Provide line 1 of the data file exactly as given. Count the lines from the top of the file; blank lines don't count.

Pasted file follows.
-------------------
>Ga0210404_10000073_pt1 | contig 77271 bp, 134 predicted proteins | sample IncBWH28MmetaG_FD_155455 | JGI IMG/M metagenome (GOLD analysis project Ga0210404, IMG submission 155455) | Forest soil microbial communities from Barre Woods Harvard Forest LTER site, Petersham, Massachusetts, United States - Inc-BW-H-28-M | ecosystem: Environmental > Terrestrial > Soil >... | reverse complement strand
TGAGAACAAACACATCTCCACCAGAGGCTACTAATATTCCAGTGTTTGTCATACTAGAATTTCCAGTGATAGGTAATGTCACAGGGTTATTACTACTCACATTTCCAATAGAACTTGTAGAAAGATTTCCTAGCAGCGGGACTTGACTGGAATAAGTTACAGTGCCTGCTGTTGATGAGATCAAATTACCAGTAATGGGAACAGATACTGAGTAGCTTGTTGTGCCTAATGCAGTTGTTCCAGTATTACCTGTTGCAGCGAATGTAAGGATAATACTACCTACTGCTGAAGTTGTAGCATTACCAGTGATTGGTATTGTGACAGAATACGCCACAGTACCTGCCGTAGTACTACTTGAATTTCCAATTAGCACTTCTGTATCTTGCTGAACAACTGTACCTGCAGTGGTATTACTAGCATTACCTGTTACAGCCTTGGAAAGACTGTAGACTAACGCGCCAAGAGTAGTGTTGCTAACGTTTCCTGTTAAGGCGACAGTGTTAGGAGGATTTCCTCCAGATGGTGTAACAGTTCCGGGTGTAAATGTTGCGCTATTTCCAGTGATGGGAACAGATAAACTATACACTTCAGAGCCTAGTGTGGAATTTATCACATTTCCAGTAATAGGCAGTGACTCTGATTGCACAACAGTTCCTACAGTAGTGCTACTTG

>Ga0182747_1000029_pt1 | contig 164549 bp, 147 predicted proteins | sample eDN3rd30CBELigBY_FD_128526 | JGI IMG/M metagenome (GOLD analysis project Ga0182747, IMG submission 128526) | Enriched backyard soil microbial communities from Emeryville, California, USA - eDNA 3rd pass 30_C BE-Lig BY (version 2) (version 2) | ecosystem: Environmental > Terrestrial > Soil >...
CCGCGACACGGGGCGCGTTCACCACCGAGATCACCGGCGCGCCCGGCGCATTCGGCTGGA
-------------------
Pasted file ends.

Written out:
>Ga0210404_10000073_pt1 | contig 77271 bp, 134 predicted proteins | sample IncBWH28MmetaG_FD_155455 | JGI IMG/M metagenome (GOLD analysis project Ga0210404, IMG submission 155455) | Forest soil microbial communities from Barre Woods Harvard Forest LTER site, Petersham, Massachusetts, United States - Inc-BW-H-28-M | ecosystem: Environmental > Terrestrial > Soil >... | reverse complement strand